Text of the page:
To fans of a certain age, last weekend’s televised Championship game between Ipswich and Leicester will have induced considerable pangs of nostalgia.
The sight of a snow-covered pitch, an unusually coloured ball and specially marked lines was a throwback to the distant days before clubs had under-soil heating.
Time was when such spectacles were a twice-or-thrice a season occurence – and many of us mourn their virtual extinction.
“I used to love playing in the snow,” says former Wolves defender John McAlle.
“As a defender, you would occasionally encounter a forward who didn’t fancy it as much in the cold and I loved being able to start a slide tackle ten yards from the ball!
“I recently saw a recording of the game at Chelsea in the Second Division when we played on a pitch covered in either snow or frost.
“We played in a blizzard the day we beat Arsenal 5-1 at Molineux and there was that UEFA Cup tie away to Carl Zeiss Jena, when it was very, very cold, with plenty of snow about.
“I doubt whether matches would be played in those conditions very often now. Even if the pitch was passed fit, there would be health and safety worries.”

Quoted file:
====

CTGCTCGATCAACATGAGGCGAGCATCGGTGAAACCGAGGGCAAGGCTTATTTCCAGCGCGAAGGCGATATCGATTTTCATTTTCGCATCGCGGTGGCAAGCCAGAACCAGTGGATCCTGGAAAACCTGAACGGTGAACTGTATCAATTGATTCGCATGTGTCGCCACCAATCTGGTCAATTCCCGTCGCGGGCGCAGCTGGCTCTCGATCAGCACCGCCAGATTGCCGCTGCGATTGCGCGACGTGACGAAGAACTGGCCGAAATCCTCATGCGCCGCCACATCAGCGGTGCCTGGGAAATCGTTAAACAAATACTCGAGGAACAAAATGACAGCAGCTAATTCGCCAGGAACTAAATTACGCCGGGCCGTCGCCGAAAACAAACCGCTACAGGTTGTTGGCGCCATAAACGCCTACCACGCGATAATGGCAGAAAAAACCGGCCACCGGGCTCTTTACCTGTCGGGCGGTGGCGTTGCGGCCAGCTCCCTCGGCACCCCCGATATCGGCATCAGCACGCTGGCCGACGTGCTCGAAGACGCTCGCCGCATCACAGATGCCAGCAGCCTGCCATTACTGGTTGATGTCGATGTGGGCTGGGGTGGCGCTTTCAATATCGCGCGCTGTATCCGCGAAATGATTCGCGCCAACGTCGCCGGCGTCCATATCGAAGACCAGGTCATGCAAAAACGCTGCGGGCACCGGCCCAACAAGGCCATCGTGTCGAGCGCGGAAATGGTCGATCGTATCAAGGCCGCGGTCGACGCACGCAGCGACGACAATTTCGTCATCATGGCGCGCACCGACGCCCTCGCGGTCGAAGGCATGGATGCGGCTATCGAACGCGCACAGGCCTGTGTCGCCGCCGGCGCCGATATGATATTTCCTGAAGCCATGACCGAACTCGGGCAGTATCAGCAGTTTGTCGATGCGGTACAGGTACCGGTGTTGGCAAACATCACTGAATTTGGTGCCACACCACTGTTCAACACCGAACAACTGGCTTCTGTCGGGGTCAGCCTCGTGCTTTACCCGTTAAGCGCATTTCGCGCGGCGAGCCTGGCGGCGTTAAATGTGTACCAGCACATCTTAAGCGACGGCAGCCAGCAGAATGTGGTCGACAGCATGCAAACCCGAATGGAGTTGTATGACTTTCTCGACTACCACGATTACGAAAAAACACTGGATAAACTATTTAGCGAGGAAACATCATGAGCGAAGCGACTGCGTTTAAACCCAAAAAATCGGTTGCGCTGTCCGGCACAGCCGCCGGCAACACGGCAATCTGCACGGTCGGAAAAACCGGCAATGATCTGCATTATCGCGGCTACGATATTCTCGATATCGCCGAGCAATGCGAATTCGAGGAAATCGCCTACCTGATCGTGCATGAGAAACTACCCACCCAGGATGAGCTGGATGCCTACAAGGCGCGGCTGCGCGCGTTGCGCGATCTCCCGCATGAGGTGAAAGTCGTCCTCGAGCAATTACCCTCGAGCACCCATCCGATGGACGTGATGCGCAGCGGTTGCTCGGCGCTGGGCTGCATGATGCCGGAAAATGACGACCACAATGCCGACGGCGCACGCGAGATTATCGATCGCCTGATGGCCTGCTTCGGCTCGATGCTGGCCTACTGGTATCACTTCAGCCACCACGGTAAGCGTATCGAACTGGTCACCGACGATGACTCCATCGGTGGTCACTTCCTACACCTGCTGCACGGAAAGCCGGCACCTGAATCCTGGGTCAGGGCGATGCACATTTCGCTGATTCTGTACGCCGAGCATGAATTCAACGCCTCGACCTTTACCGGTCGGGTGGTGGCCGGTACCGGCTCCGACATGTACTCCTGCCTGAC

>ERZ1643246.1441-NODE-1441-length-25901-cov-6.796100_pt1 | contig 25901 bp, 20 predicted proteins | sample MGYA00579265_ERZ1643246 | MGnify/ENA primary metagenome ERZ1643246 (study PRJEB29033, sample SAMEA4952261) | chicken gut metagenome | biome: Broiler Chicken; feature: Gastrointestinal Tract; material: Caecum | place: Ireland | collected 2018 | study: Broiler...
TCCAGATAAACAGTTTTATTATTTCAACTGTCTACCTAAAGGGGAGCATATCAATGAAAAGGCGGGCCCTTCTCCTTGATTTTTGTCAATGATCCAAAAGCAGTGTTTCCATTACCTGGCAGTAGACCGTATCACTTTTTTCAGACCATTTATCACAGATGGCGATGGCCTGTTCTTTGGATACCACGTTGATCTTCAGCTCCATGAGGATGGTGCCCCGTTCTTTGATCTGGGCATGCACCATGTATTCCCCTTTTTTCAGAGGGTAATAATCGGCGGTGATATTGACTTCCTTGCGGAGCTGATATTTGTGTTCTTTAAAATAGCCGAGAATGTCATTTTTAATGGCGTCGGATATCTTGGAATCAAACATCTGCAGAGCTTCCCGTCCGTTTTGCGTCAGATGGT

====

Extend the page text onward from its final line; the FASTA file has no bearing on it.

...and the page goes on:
McAlle has no yearnings to have played in an era, like the present one, in which nearly all pitches are in the same pristine state.
“The game seems a lot more sanitised now,” he adds. “If it wasn’t flattened snow, we were liable to encounter four or five inches of mud.
“Anyone who saw our games at Derby in the early 1970s will know what their pitch was like. You struggled to move the ball and the games could become kick-and-rush but they always seemed to be exciting.
“You could get heavy conditions at Burnley and West Ham as well, depending on the time of year, and at many grounds the only real grass was on the wings.
“That said, I don’t recall many games being postponed. Even if the centre circle and penalty areas were a mess, you generally played – and made sure you moved round a lot to keep warm!”